Jackie Robinson

  • October 2, 2017
    Guest Post

    by Gregg Ivers, Professor of Government, American University

    In early September 1957, Central High School in Little Rock became the focus of world-wide attention when Arkansas Governor Orval Faubus decided to deploy the National Guard to prevent the nine African American students who had applied and been chosen to integrate the school from entering the building. For a three week period, the Central High grounds resembled the set of a science fiction film of the era – upright American soldiers with bayonet-tipped rifles protecting innocent children from an alien force in their midst. Finally, on September 25th, the Little Rock Nine, now with the support of a federalized Arkansas National Guard and the 101st Airborne Division – activated and sent to Little Rock by President Dwight D. Eisenhower – were escorted into Central High to begin a school year that they and everyone else in Little Rock would never forget.

    The Little Rock crisis did not escape the attention of former Brooklyn Dodger Jackie Robinson. Just over nine years before, Robinson entered, almost overnight, into the lives of white America when he became the first African American to penetrate one of the most sacrosanct citadels of white supremacy – professional baseball. On April 15th, 1947, when Robinson jogged to first base on Opening Day at Ebbets Field, he did more than just break the color barrier in what was then America’s most popular sport. He destroyed it.

  • April 13, 2012

    by John Schachter

    To many wise people, baseball possesses an importance beyond the comprehension of non-fans. Emotions and moods ebb and flow with the fate of our favorite teams. Baseball lingo fills our conversations, as we talk about a ballpark figure, a whole new ballgame, playing hardball, covering all the bases, stepping up to the plate and hitting it out of the ballpark. Or someone batting a thousand or being off base, something being bush-league or inside baseball. And, of course, people invoking the infield fly rule because of a routine and playable, if fair, pop-up in the infield with less than two outs and the bases loaded or runners on second and third. (OK, maybe that’s not as common.)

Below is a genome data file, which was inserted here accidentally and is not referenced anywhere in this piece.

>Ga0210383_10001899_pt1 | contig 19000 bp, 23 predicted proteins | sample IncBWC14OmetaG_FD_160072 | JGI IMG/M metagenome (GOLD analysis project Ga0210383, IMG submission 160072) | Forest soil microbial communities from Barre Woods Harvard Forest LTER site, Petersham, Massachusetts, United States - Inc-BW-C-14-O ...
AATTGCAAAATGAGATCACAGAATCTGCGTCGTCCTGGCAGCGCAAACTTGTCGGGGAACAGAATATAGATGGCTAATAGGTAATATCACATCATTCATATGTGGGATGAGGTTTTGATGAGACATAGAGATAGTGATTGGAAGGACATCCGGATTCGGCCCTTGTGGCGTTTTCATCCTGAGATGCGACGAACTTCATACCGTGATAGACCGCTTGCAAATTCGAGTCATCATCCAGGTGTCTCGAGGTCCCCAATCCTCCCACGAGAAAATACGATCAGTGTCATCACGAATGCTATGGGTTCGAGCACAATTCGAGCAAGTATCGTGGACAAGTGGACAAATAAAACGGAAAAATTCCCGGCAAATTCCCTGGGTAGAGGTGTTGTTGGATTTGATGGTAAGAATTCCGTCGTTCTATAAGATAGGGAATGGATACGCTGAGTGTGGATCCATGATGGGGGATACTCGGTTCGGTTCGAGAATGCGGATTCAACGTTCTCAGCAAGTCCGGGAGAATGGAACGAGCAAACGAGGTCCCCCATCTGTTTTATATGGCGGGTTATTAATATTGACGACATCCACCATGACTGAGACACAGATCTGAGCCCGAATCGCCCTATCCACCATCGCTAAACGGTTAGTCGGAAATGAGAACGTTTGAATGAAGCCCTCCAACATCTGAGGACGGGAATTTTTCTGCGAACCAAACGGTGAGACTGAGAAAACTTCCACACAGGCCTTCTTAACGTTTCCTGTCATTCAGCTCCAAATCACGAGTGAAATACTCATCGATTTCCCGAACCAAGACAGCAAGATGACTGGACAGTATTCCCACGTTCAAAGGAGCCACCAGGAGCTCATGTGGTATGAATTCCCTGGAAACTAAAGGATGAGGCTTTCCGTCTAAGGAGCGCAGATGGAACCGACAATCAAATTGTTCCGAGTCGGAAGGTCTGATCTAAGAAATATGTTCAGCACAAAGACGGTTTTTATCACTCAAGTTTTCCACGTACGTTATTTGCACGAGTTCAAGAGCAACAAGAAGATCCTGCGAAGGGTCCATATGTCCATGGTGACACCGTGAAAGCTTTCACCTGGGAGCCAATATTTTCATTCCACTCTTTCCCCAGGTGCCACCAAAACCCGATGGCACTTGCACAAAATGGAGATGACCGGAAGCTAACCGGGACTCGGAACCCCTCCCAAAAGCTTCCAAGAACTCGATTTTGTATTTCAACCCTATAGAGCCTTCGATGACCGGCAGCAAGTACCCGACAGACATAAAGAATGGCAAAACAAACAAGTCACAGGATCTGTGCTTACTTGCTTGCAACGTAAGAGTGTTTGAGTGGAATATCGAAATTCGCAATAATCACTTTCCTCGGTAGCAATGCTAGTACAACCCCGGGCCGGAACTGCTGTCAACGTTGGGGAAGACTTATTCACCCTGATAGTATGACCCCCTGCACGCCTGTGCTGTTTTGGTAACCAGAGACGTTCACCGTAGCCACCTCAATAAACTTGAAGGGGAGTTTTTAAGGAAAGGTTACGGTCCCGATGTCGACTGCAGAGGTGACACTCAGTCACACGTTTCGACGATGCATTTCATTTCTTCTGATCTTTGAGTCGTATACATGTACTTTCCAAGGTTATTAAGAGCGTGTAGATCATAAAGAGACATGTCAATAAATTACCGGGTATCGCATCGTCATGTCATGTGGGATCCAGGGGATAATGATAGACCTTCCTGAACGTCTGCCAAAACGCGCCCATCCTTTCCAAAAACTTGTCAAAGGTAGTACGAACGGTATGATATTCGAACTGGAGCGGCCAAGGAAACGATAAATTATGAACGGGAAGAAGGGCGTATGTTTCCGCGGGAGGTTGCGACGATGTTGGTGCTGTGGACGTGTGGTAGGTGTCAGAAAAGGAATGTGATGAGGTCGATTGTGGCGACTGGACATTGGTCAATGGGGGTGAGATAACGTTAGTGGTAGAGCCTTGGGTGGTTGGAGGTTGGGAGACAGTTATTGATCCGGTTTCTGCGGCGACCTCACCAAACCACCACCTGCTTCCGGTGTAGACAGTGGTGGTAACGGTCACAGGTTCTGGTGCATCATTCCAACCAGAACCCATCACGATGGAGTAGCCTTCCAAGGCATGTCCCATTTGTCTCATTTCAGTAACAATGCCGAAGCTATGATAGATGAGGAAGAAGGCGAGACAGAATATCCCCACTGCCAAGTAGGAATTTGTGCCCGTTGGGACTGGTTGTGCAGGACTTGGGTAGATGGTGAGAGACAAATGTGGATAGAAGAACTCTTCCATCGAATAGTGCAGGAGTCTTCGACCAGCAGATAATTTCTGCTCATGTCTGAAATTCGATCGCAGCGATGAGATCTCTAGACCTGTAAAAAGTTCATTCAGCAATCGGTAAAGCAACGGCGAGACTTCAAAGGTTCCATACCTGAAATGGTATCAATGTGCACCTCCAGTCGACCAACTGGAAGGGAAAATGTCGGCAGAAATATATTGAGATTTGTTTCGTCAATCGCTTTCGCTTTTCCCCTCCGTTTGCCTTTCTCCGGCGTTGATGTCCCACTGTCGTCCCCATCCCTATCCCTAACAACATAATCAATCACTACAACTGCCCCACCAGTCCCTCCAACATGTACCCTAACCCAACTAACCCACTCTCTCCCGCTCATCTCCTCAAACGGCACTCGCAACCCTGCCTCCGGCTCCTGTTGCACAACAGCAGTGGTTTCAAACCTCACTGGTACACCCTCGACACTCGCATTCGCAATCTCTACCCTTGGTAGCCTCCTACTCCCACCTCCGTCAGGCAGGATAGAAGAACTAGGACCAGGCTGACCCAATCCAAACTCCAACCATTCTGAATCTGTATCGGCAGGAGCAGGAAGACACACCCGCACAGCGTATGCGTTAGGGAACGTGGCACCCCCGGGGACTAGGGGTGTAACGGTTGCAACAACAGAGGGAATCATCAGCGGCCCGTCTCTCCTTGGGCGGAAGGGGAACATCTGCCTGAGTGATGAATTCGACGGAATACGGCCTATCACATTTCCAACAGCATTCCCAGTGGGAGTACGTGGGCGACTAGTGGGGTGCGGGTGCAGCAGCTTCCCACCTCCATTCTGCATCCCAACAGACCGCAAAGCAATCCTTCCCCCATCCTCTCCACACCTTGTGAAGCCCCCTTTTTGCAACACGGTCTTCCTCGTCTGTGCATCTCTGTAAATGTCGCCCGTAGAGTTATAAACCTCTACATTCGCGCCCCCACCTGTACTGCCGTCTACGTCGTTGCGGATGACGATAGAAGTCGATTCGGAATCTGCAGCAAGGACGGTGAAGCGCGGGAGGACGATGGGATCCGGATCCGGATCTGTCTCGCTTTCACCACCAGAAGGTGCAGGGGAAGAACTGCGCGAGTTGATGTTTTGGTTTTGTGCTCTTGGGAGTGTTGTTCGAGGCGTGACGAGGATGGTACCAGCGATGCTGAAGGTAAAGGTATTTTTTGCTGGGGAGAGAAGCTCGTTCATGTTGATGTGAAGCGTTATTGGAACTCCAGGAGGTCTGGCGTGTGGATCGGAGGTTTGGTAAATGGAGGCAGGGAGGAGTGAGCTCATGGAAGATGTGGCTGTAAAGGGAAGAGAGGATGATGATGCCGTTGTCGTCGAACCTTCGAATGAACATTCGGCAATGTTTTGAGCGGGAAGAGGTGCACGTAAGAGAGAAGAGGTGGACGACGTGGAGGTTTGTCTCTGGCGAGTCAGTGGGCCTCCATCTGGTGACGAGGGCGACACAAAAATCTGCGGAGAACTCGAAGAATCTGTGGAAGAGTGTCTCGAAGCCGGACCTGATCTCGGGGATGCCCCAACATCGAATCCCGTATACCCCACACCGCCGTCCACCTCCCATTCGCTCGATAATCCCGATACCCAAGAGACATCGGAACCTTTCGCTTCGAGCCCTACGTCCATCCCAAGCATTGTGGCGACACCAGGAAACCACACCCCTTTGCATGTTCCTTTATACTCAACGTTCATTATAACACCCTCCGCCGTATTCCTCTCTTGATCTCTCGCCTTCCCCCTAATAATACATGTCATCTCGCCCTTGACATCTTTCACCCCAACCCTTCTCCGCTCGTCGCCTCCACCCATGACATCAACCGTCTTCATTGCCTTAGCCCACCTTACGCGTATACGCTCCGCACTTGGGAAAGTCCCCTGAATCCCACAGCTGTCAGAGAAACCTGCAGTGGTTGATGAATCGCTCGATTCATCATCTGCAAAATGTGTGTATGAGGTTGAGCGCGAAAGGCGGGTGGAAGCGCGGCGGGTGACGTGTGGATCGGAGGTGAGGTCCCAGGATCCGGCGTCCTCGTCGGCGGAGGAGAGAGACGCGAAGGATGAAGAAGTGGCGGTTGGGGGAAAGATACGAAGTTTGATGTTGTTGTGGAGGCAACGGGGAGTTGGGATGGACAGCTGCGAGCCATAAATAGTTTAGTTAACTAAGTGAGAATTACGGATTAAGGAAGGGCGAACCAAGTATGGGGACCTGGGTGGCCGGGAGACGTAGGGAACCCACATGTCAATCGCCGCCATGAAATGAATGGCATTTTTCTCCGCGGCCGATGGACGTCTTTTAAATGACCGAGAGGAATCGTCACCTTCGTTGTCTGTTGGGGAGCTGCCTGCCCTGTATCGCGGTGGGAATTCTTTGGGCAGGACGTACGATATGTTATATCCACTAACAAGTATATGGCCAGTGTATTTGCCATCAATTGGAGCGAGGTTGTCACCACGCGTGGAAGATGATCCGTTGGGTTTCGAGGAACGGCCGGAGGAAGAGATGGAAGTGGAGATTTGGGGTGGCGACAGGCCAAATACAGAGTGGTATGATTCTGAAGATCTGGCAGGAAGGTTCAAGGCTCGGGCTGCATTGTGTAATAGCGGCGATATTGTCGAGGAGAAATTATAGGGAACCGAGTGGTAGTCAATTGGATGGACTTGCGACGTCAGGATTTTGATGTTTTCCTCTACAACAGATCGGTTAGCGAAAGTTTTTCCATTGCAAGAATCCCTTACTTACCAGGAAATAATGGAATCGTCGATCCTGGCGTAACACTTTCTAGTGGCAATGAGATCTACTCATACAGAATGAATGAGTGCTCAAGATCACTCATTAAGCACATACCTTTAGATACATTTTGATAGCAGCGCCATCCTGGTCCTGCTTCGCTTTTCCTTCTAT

But baseball as hobby, diversion and pastime is merely one aspect of the game. The sport is sometimes so much more, a reflection of our times and our society, for better and for worse. This Sunday, April 15, will be a reminder of one of those “for better” examples. That day will mark the 65th anniversary of Jackie Robinson breaking the so-called color barrier and making his major league baseball debut. Teams and fans across America will celebrate Jackie Robinson Day to pay tribute to the son of Georgia sharecroppers who grew up to become an incomparable leader and symbol of civil rights challenges and advancement.

    Humorist Dave Berry once pinpointed what he saw as a critical difference between the sexes. “If a woman has to choose between catching a fly ball and saving an infant's life,” Barry remarked, “she will choose to save the infant's life – without even considering if there are men on base.” While men and women may quibble over various aspect of the sport, there is virtual unanimity when it comes to recognizing the magnitude of Jackie Robinson’s role.

    The Major League Baseball tribute to Robinson on his day includes all players wearing his uniform number 42, which has otherwise been retired by all teams. The league website devotes a page to Robinson’s story and his “immeasurable impact” on the game and beyond. The page salutes Robinson’s courage, commitment, determination, teamwork, persistence, integrity, citizenship, excellence, and quest for justice. Countless other adjectives could further describe Robinson.